Shared from the 2018-03-25 Sandusky Register eEdition

Algal blooms are not going away

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Lake Erie experienced the third worst algal bloom over the last twenty years in 2017.

It has faced many water quality issues over the past 100 years. It was the “Poster Child” for the “Clean Water Act” in 1969. Point sources were the main issues impacting water quality in the 1960-1970s with known locations and quantities of discharges.

Municipal and industrial sewage treatment plants were identified and specifically targeted for improvements, which reduced total phosphorus by 75 percent in the 1970-1980’s bringing the total phosphorus load to targeted amount of 11,000 metric tons.

Tourism and the sport fishery flourished with the clean water.

Point Sources now account for less than 9 percent of the total phosphorus. Combined sanitary and storm water overflows now account for less than 1 percent of the total phosphorus load per the 2016 Ohio EPA Mass Balance Study.

By the mid 1990’s, problems began to reappear with toxin producing blue-green algal blooms and have been recurring nearly every year since.

The Lake Erie Phosphorus Task Force convened in January 2007 with representative governmental agencies, scientists, agricultural programs, wastewater treatment plant personnel and expertise from many others.

A report included agenda for monitoring, research and potential programs for establishing improved agricultural practices. Following the findings, State of Ohio — Directors of Ohio Department of Agriculture, Ohio Department of Natural Resources and Ohio Environmental Protection Agency convened the Directors’ Agricultural Nutrients and Water Quality Working Group in August 2011 to identify and implement agricultural practices to reduce algal blooms in Lake Erie and inland lakes relying predominately on 4R nutrient stewardship (right fertilizer source, at right rate, at right time with the right placement).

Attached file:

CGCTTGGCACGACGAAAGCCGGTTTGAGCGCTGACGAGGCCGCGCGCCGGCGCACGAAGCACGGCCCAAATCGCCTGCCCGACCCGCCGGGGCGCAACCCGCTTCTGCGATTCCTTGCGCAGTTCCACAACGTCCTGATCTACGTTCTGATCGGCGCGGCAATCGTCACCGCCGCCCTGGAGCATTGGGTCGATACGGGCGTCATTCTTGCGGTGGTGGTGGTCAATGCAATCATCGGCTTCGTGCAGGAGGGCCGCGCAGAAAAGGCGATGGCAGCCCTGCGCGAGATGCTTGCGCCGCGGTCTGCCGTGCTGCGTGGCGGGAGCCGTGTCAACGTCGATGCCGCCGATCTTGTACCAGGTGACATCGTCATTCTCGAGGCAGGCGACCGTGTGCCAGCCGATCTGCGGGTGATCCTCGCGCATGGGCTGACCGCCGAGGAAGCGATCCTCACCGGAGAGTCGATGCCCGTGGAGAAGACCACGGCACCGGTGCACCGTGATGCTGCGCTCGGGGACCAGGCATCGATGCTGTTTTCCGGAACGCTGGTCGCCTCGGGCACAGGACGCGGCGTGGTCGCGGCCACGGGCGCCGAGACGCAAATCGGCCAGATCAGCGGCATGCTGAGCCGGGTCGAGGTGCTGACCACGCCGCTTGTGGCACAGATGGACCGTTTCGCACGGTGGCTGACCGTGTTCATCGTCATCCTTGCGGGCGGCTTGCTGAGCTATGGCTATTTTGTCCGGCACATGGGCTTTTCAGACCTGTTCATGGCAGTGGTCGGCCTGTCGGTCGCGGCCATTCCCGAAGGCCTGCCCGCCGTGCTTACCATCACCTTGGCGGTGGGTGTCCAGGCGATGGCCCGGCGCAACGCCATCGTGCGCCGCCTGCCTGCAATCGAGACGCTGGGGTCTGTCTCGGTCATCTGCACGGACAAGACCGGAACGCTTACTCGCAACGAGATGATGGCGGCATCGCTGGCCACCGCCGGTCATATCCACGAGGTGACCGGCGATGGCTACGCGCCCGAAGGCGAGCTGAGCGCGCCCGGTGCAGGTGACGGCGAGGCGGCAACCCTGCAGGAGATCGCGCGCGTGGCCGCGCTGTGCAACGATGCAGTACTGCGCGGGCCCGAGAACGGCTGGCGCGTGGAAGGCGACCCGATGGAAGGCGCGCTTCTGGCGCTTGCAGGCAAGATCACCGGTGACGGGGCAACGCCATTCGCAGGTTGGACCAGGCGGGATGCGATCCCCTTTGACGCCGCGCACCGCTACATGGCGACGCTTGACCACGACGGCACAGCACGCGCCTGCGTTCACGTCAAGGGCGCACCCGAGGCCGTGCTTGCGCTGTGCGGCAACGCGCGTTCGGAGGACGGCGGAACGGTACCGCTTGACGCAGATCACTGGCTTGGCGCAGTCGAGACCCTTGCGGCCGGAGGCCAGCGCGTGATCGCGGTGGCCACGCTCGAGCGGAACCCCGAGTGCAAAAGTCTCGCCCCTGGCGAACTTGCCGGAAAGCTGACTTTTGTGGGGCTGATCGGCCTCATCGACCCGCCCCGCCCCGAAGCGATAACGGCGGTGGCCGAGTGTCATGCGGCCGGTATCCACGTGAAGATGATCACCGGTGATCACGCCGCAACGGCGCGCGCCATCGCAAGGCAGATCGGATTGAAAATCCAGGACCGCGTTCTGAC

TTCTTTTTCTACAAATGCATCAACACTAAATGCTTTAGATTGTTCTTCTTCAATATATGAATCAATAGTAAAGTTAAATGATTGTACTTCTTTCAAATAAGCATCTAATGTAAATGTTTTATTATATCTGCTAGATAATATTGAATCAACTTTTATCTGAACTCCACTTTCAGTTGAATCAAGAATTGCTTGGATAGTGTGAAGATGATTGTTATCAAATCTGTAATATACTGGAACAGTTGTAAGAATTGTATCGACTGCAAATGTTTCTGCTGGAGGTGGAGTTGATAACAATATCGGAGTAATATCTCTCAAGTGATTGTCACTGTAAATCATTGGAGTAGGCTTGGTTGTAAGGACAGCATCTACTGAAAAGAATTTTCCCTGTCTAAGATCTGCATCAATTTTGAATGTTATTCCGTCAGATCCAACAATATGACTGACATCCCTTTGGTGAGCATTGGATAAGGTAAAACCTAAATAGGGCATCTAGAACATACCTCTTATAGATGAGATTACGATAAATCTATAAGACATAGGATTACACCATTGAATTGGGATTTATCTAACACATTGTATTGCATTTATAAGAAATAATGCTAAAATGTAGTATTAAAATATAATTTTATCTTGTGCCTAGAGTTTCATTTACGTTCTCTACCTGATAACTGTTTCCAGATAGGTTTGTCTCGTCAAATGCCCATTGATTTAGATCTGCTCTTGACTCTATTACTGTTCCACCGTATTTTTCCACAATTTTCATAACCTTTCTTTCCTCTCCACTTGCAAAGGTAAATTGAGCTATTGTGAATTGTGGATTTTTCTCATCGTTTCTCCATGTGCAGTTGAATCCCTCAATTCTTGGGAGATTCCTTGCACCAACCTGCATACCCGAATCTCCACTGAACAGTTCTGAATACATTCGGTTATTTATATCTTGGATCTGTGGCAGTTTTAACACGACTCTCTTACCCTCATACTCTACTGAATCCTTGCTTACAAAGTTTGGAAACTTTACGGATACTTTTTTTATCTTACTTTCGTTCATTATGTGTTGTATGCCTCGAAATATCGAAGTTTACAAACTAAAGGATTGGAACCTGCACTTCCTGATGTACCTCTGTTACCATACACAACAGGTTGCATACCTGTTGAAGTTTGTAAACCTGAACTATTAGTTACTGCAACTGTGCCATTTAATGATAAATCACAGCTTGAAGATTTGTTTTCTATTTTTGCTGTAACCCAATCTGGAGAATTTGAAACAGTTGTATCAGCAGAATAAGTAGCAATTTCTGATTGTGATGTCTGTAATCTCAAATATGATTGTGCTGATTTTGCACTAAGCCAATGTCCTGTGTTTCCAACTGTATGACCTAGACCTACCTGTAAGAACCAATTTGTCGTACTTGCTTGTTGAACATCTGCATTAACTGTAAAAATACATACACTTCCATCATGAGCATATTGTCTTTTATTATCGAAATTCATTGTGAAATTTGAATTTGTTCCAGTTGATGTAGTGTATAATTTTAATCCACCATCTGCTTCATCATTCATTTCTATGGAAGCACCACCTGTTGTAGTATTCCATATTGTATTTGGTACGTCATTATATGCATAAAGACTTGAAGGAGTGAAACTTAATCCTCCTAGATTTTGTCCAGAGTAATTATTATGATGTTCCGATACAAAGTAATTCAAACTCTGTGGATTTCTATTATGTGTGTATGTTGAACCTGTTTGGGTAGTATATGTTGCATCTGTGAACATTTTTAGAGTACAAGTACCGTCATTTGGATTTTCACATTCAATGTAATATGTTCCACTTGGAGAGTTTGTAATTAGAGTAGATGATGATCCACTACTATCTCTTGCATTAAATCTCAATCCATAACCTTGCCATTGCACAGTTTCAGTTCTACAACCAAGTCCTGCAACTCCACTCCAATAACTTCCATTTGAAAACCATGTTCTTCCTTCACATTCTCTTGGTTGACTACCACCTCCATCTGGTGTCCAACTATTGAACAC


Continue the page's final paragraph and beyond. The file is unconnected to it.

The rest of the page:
In 2012, the Ohio EPA, coordinating with the Ohio Department of Agriculture and Ohio Department of Agriculture, developed “Ohio’s Nutrient Reduction Strategy” for all of the “Waters of the State of Ohio”, which was completed in December of 2016.

Concurrently, the Ohio EPA, Ohio Lake Erie Commission, ODA and ODNR reconvened the Ohio Lake Erie Phosphorus Task Force as a Phase II effort which issued a final report in 2013 providing a recommendation of a 40 percent reduction of total phosphorus.

The Great Lakes Water Quality Agreement 2012 Annex 4 dealing with nutrient issues proposed the 40 percent reduction of total phosphorus by 2025, which was adopted by the governors of Ohio, Michigan and premier of Ontario as part of the Western Basin of Lake Erie Collaborative Agreement.

To achieve this goal, each of the five states within the United States (Indiana, Michigan, Ohio, Pennsylvania, and New York) and the Canadian province (Ontario) within the Lake Erie Basin have prepared their own Domestic Action Plans.

An interim goal of a 20 percent reduction by 2020 is a critical point of concern. An adaptive approach has been made an important part of this program. This has been provided allow changes to bring about compliance to the stated goals within the agreement.

The effort has been further joined by the eight Great Lakes states and two Canadian Provinces creating the Lake Erie Nutrient Targets (LENT) Working Group and its development of a ten-step plan to meet the targeted goal of 40 percent reductions.